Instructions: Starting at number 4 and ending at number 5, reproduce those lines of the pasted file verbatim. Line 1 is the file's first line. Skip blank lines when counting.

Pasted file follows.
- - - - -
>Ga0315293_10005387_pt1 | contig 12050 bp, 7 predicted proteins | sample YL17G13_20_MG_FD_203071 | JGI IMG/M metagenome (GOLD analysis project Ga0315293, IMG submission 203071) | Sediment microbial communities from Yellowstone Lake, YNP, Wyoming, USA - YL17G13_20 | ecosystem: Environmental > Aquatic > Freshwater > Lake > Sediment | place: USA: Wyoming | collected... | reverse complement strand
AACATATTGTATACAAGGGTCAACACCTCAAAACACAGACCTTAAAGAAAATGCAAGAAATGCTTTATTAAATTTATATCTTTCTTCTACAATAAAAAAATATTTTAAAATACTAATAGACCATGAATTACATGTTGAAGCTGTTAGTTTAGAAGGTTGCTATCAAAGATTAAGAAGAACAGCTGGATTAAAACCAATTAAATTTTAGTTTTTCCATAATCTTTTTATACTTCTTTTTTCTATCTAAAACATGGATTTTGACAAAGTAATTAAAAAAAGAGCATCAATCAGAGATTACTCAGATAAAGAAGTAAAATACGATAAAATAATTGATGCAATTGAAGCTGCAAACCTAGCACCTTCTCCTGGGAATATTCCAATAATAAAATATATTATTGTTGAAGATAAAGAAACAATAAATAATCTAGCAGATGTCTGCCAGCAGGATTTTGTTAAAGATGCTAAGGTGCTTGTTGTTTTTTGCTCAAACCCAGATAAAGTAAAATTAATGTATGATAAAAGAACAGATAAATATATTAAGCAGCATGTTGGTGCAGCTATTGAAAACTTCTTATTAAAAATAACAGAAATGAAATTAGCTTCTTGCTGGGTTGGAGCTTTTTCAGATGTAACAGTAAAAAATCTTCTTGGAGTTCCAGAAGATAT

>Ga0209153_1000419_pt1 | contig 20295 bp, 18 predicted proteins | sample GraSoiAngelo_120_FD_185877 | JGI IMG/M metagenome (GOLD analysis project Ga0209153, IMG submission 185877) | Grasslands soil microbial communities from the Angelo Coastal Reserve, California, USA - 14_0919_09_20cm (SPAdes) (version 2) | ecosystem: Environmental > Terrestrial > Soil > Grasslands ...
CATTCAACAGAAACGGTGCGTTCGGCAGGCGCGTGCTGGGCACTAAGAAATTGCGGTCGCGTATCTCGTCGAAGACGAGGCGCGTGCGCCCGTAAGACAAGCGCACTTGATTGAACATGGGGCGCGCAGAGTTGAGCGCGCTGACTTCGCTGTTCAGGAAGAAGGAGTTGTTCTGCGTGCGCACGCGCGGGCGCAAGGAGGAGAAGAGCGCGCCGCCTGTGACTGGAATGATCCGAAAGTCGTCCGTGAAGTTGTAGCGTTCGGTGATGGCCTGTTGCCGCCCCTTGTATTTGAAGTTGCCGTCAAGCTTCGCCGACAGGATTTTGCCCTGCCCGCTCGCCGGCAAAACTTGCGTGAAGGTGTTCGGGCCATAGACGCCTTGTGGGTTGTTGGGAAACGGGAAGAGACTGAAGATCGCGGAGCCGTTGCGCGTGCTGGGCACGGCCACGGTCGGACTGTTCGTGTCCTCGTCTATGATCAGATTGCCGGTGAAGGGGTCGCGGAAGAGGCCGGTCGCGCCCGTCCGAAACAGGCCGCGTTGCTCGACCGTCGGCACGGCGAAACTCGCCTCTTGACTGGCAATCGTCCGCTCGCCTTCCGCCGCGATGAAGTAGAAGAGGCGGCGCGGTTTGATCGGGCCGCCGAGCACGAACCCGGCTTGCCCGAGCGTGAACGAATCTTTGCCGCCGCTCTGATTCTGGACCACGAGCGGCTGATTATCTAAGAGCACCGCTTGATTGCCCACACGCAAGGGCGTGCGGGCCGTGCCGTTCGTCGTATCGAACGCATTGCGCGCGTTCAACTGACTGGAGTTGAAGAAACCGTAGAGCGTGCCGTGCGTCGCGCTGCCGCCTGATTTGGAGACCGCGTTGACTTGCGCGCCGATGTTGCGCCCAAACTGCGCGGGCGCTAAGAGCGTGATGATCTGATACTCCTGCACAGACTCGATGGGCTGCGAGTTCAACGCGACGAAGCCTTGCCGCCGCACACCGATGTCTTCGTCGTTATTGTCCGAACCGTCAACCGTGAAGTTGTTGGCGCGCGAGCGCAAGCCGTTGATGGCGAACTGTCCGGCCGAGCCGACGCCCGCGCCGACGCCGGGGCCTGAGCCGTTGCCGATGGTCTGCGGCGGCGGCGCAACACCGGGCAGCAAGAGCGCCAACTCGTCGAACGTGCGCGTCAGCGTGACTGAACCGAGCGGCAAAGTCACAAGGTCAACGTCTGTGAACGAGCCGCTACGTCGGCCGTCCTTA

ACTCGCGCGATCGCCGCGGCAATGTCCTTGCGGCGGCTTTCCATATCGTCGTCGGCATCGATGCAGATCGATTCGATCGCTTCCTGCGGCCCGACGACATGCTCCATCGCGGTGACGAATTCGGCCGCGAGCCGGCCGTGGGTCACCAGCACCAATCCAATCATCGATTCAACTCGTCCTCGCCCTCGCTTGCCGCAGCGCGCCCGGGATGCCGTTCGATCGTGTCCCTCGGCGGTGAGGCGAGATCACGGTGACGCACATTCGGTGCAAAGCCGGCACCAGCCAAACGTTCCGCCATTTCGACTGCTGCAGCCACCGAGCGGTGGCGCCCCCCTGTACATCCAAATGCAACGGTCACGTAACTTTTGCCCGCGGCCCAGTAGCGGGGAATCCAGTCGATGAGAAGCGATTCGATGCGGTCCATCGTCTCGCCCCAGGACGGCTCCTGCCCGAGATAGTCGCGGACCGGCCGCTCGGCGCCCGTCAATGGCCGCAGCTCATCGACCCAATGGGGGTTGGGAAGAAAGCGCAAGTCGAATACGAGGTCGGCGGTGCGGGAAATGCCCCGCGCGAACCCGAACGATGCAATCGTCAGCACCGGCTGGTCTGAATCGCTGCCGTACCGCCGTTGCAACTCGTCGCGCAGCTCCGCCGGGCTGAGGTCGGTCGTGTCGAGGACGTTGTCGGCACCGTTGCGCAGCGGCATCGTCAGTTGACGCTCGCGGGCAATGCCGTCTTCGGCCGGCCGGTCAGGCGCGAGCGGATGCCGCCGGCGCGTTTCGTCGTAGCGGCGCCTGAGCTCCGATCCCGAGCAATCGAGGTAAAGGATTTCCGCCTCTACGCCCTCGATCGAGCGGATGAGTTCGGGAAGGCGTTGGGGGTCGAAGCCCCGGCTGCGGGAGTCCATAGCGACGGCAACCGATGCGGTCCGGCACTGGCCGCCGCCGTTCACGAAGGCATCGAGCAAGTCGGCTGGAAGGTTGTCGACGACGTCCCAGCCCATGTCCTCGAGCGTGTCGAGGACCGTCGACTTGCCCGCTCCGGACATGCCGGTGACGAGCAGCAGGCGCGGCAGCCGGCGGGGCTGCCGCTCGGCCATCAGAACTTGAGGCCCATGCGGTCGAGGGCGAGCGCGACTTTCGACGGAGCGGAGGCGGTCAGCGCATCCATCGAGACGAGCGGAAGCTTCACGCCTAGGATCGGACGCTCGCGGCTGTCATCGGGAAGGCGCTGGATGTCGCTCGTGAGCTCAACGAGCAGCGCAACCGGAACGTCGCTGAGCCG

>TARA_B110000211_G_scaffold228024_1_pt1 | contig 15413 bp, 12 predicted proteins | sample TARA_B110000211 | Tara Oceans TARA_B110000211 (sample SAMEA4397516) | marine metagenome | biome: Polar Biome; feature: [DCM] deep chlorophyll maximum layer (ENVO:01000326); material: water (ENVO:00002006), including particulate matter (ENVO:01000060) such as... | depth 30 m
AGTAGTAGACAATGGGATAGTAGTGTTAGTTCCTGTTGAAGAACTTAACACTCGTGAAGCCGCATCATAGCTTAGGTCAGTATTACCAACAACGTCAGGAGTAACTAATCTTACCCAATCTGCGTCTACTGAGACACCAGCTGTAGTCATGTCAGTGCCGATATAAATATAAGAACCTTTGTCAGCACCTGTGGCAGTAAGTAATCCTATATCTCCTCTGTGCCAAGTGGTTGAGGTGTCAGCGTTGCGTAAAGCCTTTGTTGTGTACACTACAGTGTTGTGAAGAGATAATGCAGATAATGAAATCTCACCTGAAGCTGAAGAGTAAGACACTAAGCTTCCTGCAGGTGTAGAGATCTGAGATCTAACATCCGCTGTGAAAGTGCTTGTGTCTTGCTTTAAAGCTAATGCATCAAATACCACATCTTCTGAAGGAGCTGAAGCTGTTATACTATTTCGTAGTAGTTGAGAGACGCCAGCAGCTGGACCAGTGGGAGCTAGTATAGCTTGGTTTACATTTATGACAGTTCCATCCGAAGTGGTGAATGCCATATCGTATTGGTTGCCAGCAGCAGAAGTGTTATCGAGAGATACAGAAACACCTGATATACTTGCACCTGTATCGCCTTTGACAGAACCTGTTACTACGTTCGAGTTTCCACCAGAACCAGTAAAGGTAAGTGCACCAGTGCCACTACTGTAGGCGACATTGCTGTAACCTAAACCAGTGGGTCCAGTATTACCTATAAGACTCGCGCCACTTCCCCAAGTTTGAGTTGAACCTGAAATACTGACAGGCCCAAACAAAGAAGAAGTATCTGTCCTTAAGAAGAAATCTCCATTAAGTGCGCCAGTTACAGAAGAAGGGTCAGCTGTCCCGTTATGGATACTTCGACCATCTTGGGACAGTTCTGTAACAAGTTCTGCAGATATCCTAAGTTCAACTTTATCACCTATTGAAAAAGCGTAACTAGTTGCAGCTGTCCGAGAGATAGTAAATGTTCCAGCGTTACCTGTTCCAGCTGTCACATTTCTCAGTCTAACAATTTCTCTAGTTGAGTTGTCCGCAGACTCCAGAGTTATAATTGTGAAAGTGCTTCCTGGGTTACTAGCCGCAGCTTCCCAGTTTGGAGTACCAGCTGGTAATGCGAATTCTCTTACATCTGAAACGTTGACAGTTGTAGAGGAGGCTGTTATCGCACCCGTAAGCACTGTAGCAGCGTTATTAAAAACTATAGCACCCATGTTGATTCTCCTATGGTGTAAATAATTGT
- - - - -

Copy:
CATTCAACAGAAACGGTGCGTTCGGCAGGCGCGTGCTGGGCACTAAGAAATTGCGGTCGCGTATCTCGTCGAAGACGAGGCGCGTGCGCCCGTAAGACAAGCGCACTTGATTGAACATGGGGCGCGCAGAGTTGAGCGCGCTGACTTCGCTGTTCAGGAAGAAGGAGTTGTTCTGCGTGCGCACGCGCGGGCGCAAGGAGGAGAAGAGCGCGCCGCCTGTGACTGGAATGATCCGAAAGTCGTCCGTGAAGTTGTAGCGTTCGGTGATGGCCTGTTGCCGCCCCTTGTATTTGAAGTTGCCGTCAAGCTTCGCCGACAGGATTTTGCCCTGCCCGCTCGCCGGCAAAACTTGCGTGAAGGTGTTCGGGCCATAGACGCCTTGTGGGTTGTTGGGAAACGGGAAGAGACTGAAGATCGCGGAGCCGTTGCGCGTGCTGGGCACGGCCACGGTCGGACTGTTCGTGTCCTCGTCTATGATCAGATTGCCGGTGAAGGGGTCGCGGAAGAGGCCGGTCGCGCCCGTCCGAAACAGGCCGCGTTGCTCGACCGTCGGCACGGCGAAACTCGCCTCTTGACTGGCAATCGTCCGCTCGCCTTCCGCCGCGATGAAGTAGAAGAGGCGGCGCGGTTTGATCGGGCCGCCGAGCACGAACCCGGCTTGCCCGAGCGTGAACGAATCTTTGCCGCCGCTCTGATTCTGGACCACGAGCGGCTGATTATCTAAGAGCACCGCTTGATTGCCCACACGCAAGGGCGTGCGGGCCGTGCCGTTCGTCGTATCGAACGCATTGCGCGCGTTCAACTGACTGGAGTTGAAGAAACCGTAGAGCGTGCCGTGCGTCGCGCTGCCGCCTGATTTGGAGACCGCGTTGACTTGCGCGCCGATGTTGCGCCCAAACTGCGCGGGCGCTAAGAGCGTGATGATCTGATACTCCTGCACAGACTCGATGGGCTGCGAGTTCAACGCGACGAAGCCTTGCCGCCGCACACCGATGTCTTCGTCGTTATTGTCCGAACCGTCAACCGTGAAGTTGTTGGCGCGCGAGCGCAAGCCGTTGATGGCGAACTGTCCGGCCGAGCCGACGCCCGCGCCGACGCCGGGGCCTGAGCCGTTGCCGATGGTCTGCGGCGGCGGCGCAACACCGGGCAGCAAGAGCGCCAACTCGTCGAACGTGCGCGTCAGCGTGACTGAACCGAGCGGCAAAGTCACAAGGTCAACGTCTGTGAACGAGCCGCTACGTCGGCCGTCCTTA

ACTCGCGCGATCGCCGCGGCAATGTCCTTGCGGCGGCTTTCCATATCGTCGTCGGCATCGATGCAGATCGATTCGATCGCTTCCTGCGGCCCGACGACATGCTCCATCGCGGTGACGAATTCGGCCGCGAGCCGGCCGTGGGTCACCAGCACCAATCCAATCATCGATTCAACTCGTCCTCGCCCTCGCTTGCCGCAGCGCGCCCGGGATGCCGTTCGATCGTGTCCCTCGGCGGTGAGGCGAGATCACGGTGACGCACATTCGGTGCAAAGCCGGCACCAGCCAAACGTTCCGCCATTTCGACTGCTGCAGCCACCGAGCGGTGGCGCCCCCCTGTACATCCAAATGCAACGGTCACGTAACTTTTGCCCGCGGCCCAGTAGCGGGGAATCCAGTCGATGAGAAGCGATTCGATGCGGTCCATCGTCTCGCCCCAGGACGGCTCCTGCCCGAGATAGTCGCGGACCGGCCGCTCGGCGCCCGTCAATGGCCGCAGCTCATCGACCCAATGGGGGTTGGGAAGAAAGCGCAAGTCGAATACGAGGTCGGCGGTGCGGGAAATGCCCCGCGCGAACCCGAACGATGCAATCGTCAGCACCGGCTGGTCTGAATCGCTGCCGTACCGCCGTTGCAACTCGTCGCGCAGCTCCGCCGGGCTGAGGTCGGTCGTGTCGAGGACGTTGTCGGCACCGTTGCGCAGCGGCATCGTCAGTTGACGCTCGCGGGCAATGCCGTCTTCGGCCGGCCGGTCAGGCGCGAGCGGATGCCGCCGGCGCGTTTCGTCGTAGCGGCGCCTGAGCTCCGATCCCGAGCAATCGAGGTAAAGGATTTCCGCCTCTACGCCCTCGATCGAGCGGATGAGTTCGGGAAGGCGTTGGGGGTCGAAGCCCCGGCTGCGGGAGTCCATAGCGACGGCAACCGATGCGGTCCGGCACTGGCCGCCGCCGTTCACGAAGGCATCGAGCAAGTCGGCTGGAAGGTTGTCGACGACGTCCCAGCCCATGTCCTCGAGCGTGTCGAGGACCGTCGACTTGCCCGCTCCGGACATGCCGGTGACGAGCAGCAGGCGCGGCAGCCGGCGGGGCTGCCGCTCGGCCATCAGAACTTGAGGCCCATGCGGTCGAGGGCGAGCGCGACTTTCGACGGAGCGGAGGCGGTCAGCGCATCCATCGAGACGAGCGGAAGCTTCACGCCTAGGATCGGACGCTCGCGGCTGTCATCGGGAAGGCGCTGGATGTCGCTCGTGAGCTCAACGAGCAGCGCAACCGGAACGTCGCTGAGCCG